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2017 Budget & Tax Round up

Written by Simon Tolson on

Little in the budget to affect holiday home owners but plenty of changes for 2017 to consider

During my somewhat chequered academic career I was frequently found doing an all nighter before an essay was due in or more likely watching something on the TV that I had no interest in the day before an exam.  35 years later things have changed and I’m a responsible business executive so as usual I’m writing this 2 hours before the print deadline having promised our long suffering editor that I really am working on it.  My excuse for this edition was that it’s budget week and I always put out an analysis for holiday home owners.  Don’t worry John there is always lots to write about and I’ll get onto it as soon as the Chancellor sits down.

As it turns out there is very little in the announcements of direct relevance to holiday home owners.  I could stretch a point and talk about the increase in National Insurance for the self employed but there’s none to pay on holiday let income unless it is your main business.  We could also talk about the cuts in dividend tax relief & corporation tax for people like me running a limited company but again this is not relevant to the vast majority of holiday home owners.  Incidentally despite the tabloid headlines about builders being robbed this morning there is much exaggeration as Class 2 NI contributions are being abolished and for limited company owners the corporation tax reduction will offset the loss of dividend relief in most cases and further reductions are already promised between now and 2020.  (That’s a pledge so there’s no going back on it!)

There are, however, policy decisions announced previously that are either in process or taking effect from this April that are relevant to property owners.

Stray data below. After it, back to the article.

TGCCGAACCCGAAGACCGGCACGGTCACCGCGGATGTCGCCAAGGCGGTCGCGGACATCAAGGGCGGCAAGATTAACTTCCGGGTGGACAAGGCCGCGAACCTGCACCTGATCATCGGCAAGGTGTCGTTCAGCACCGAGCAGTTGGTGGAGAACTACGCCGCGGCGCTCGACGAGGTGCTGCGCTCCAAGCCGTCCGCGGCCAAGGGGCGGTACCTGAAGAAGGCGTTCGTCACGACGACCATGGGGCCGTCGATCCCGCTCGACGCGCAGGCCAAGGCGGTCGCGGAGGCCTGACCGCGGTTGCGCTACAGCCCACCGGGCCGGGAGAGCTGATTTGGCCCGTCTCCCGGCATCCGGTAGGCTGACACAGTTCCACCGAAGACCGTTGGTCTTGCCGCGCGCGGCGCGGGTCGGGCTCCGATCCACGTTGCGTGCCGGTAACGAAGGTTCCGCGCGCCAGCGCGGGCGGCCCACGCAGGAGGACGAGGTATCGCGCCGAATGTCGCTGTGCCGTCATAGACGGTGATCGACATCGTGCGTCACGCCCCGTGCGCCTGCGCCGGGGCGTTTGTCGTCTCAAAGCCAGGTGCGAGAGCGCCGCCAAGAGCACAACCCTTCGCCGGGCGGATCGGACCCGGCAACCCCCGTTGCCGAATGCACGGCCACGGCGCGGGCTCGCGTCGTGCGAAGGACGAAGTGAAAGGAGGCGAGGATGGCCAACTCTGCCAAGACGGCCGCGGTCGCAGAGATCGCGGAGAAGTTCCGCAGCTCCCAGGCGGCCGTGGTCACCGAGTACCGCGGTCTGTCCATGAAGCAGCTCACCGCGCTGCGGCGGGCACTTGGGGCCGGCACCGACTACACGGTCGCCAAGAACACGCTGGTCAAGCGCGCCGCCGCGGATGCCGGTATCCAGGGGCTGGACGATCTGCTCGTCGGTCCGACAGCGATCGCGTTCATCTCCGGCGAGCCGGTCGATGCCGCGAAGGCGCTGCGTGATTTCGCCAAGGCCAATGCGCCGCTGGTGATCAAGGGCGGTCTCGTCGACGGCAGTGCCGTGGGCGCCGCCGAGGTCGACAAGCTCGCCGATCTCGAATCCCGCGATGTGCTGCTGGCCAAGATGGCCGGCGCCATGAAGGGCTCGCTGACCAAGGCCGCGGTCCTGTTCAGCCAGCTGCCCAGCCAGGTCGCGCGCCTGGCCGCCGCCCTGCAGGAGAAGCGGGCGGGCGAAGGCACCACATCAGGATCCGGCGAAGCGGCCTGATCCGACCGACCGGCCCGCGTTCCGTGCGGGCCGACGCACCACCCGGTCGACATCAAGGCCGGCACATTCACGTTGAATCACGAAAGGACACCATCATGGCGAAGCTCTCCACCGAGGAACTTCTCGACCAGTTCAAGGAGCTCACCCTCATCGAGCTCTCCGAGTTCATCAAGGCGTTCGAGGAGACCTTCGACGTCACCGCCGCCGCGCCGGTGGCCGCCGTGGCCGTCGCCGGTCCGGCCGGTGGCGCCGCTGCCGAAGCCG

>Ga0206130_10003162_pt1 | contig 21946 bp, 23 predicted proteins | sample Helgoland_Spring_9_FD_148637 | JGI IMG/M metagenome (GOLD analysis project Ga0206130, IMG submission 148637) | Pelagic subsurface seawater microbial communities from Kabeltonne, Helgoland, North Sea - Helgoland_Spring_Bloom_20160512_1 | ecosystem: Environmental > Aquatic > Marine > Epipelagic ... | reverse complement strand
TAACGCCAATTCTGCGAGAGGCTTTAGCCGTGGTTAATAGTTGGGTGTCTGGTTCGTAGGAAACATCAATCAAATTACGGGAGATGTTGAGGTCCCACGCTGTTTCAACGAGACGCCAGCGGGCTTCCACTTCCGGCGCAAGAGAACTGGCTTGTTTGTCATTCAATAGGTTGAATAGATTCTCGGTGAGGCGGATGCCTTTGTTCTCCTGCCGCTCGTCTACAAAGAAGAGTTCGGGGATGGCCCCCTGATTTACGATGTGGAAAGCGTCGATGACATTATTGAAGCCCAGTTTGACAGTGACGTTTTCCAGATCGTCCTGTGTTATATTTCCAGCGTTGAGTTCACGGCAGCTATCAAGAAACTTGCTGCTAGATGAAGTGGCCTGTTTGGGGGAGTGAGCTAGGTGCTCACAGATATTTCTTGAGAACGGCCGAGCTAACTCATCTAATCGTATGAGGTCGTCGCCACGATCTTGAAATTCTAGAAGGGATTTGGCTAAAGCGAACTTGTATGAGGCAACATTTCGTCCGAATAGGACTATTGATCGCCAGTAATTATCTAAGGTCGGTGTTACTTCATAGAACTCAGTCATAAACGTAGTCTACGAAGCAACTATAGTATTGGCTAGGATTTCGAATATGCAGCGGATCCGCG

Business Rates Revaluation

This has been a particularly drawn out affair with a delay in the normal 5 year cycle. We’ve seen shouty tabloid headlines about businesses being ruined and Simon’s award for most misleading headline of the year must go to the Daily Mail with ‘Your Holiday to Cost More After Business Rate Hike’.

As usual I must just repeat my lecture- you should not be paying council tax if you run a holiday let.  You should be registered for business rates and in most cases claim small business rate relief of 100% and pay nothing.  This relief was temporary but has been made permanent from this year (until they change it of course).  ‘Your Holiday to Remain Cheaper After Massive Tax Relief Scheme Made Permanent’ would be an equally stupid but more accurate headline but I’d imagine it would sell less papers.

As the revaluations have come in for the properties we manage we haven’t seen any dramatic changes and given that for most owners the change is from paying nothing to paying nothing there’s little to get worked up owner.  The council seems to have worked things out by creating a valuation according to location and number of bedrooms with all the 2 beds in each town getting the same valuation.  There are anomalies, for instance Mousehole is rated higher than Porthleven and it doesn’t fit the brief of being a multiple of the rental value of the floor area but to be honest it’s probably as fair a system as any.

Restriction of Mortgage Interest Relief For Higher Rate Tax Payers

The spin on this announcement was that it was the removal of a generous relief. I’m surprised more fuss hasn’t been made as I think that the buy to let restriction crosses a very fundamental line in the sand.  Throughout the years that I worked in the finance industry there was a simple answer for clients bemoaning a large tax bill- if you owe the tax you must have earned the money.  This will not be true in future for buy to let landlords and so for the first time in generations we have a ‘dry’ tax in the system that is buy to let landlords may have to pay tax on profit that they have not made.

Fortunately this measure does not apply to holiday lets so take a breath!

Capital Gains Tax on Residential Property

Your main residence is exempt from CGT of course but residential property has a surcharge so the rate paid will normally be 28% rather than the 20% for other assets.

Once again take a breath as holiday lets qualify for entrepreneurs relief and pay CGT at 10%

Time To Reconsider If You Don’t Rent Out Your Second Home?

Now I’m far from unbiased on this but if you lock up and leave your second home maybe it’s time to reconsider and add up just how much it is costing you to keep out 15 or 20 bookings a year?  As well as losing the substantial rental income, you are paying council tax, paying the mortgage and face a capital gains tax bill on disposal that will be almost tripled.

If you don’t care about the money then there’s also the work created both for those directly involved in marketing and maintaining the property and indirectly supporting vital local businesses & services used by guests.

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